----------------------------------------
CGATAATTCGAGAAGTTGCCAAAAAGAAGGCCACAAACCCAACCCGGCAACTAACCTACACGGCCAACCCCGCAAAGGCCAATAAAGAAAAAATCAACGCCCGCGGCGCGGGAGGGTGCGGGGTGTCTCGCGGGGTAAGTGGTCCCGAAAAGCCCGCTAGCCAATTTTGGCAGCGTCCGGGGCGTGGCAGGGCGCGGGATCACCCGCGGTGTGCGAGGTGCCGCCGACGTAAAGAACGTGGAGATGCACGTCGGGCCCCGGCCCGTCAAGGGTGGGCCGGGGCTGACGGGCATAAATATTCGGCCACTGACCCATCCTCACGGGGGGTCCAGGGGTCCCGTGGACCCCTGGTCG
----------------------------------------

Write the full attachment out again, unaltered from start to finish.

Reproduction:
CGATAATTCGAGAAGTTGCCAAAAAGAAGGCCACAAACCCAACCCGGCAACTAACCTACACGGCCAACCCCGCAAAGGCCAATAAAGAAAAAATCAACGCCCGCGGCGCGGGAGGGTGCGGGGTGTCTCGCGGGGTAAGTGGTCCCGAAAAGCCCGCTAGCCAATTTTGGCAGCGTCCGGGGCGTGGCAGGGCGCGGGATCACCCGCGGTGTGCGAGGTGCCGCCGACGTAAAGAACGTGGAGATGCACGTCGGGCCCCGGCCCGTCAAGGGTGGGCCGGGGCTGACGGGCATAAATATTCGGCCACTGACCCATCCTCACGGGGGGTCCAGGGGTCCCGTGGACCCCTGGTCG